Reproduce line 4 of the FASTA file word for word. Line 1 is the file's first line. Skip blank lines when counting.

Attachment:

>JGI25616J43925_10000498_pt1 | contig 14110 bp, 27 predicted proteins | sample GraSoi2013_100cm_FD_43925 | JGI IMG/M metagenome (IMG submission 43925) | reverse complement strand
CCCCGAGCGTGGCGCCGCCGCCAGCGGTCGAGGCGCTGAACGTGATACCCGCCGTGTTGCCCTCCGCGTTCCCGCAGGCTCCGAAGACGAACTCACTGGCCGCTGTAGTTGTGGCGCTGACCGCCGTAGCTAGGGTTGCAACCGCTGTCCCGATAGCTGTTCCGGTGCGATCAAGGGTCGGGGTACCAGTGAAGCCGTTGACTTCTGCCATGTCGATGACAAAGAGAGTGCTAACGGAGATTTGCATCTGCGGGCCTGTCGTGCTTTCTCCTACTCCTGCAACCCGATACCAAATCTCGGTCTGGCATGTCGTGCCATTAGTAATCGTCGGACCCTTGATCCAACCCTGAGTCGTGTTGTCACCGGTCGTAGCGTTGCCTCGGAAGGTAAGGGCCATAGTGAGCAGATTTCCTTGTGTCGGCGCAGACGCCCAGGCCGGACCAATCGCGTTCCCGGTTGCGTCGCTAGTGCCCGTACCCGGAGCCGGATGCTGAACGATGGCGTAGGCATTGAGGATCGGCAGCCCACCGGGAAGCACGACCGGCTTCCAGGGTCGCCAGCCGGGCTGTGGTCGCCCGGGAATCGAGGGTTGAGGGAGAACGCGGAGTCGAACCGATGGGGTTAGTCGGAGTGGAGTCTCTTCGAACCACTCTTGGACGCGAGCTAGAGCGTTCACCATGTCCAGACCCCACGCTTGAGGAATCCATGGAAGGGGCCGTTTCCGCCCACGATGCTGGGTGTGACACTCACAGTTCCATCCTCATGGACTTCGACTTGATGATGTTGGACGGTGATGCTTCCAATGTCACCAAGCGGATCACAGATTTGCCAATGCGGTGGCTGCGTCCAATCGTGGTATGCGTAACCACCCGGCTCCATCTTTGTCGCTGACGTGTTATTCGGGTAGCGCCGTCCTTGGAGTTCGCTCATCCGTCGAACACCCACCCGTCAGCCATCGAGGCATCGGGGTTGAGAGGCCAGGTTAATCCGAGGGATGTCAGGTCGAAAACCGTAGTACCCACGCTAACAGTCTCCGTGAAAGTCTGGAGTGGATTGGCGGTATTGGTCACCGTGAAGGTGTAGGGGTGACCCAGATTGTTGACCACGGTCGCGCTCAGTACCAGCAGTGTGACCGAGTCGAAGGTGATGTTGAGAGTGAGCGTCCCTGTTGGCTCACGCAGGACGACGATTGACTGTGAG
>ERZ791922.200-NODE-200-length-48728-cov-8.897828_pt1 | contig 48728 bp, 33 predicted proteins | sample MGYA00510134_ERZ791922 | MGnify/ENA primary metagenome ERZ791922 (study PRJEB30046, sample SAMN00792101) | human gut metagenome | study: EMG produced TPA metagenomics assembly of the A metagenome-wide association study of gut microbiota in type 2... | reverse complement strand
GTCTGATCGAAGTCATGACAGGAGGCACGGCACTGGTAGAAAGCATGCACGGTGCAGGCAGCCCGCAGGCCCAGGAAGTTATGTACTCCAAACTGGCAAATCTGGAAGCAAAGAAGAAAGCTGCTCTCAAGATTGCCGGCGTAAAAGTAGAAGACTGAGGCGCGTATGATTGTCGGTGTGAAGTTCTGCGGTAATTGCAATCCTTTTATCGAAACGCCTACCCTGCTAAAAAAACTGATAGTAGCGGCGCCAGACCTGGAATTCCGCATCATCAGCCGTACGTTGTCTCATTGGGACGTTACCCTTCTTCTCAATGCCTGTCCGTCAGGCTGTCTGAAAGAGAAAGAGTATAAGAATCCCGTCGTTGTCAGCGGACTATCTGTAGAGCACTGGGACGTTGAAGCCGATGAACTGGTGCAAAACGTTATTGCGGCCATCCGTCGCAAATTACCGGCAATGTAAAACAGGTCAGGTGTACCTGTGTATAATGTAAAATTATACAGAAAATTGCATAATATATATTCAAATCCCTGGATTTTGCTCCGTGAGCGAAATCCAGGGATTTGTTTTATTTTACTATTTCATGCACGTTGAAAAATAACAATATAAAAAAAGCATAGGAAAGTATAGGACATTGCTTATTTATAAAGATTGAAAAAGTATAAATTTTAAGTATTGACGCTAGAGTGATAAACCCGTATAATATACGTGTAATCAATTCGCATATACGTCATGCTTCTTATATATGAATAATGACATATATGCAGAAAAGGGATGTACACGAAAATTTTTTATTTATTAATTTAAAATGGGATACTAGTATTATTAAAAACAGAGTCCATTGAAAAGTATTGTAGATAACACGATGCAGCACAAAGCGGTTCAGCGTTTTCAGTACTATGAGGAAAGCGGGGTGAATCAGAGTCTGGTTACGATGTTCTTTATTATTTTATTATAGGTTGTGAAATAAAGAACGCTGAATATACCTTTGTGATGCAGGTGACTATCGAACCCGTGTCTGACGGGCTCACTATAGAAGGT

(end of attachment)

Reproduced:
GTCTGATCGAAGTCATGACAGGAGGCACGGCACTGGTAGAAAGCATGCACGGTGCAGGCAGCCCGCAGGCCCAGGAAGTTATGTACTCCAAACTGGCAAATCTGGAAGCAAAGAAGAAAGCTGCTCTCAAGATTGCCGGCGTAAAAGTAGAAGACTGAGGCGCGTATGATTGTCGGTGTGAAGTTCTGCGGTAATTGCAATCCTTTTATCGAAACGCCTACCCTGCTAAAAAAACTGATAGTAGCGGCGCCAGACCTGGAATTCCGCATCATCAGCCGTACGTTGTCTCATTGGGACGTTACCCTTCTTCTCAATGCCTGTCCGTCAGGCTGTCTGAAAGAGAAAGAGTATAAGAATCCCGTCGTTGTCAGCGGACTATCTGTAGAGCACTGGGACGTTGAAGCCGATGAACTGGTGCAAAACGTTATTGCGGCCATCCGTCGCAAATTACCGGCAATGTAAAACAGGTCAGGTGTACCTGTGTATAATGTAAAATTATACAGAAAATTGCATAATATATATTCAAATCCCTGGATTTTGCTCCGTGAGCGAAATCCAGGGATTTGTTTTATTTTACTATTTCATGCACGTTGAAAAATAACAATATAAAAAAAGCATAGGAAAGTATAGGACATTGCTTATTTATAAAGATTGAAAAAGTATAAATTTTAAGTATTGACGCTAGAGTGATAAACCCGTATAATATACGTGTAATCAATTCGCATATACGTCATGCTTCTTATATATGAATAATGACATATATGCAGAAAAGGGATGTACACGAAAATTTTTTATTTATTAATTTAAAATGGGATACTAGTATTATTAAAAACAGAGTCCATTGAAAAGTATTGTAGATAACACGATGCAGCACAAAGCGGTTCAGCGTTTTCAGTACTATGAGGAAAGCGGGGTGAATCAGAGTCTGGTTACGATGTTCTTTATTATTTTATTATAGGTTGTGAAATAAAGAACGCTGAATATACCTTTGTGATGCAGGTGACTATCGAACCCGTGTCTGACGGGCTCACTATAGAAGGT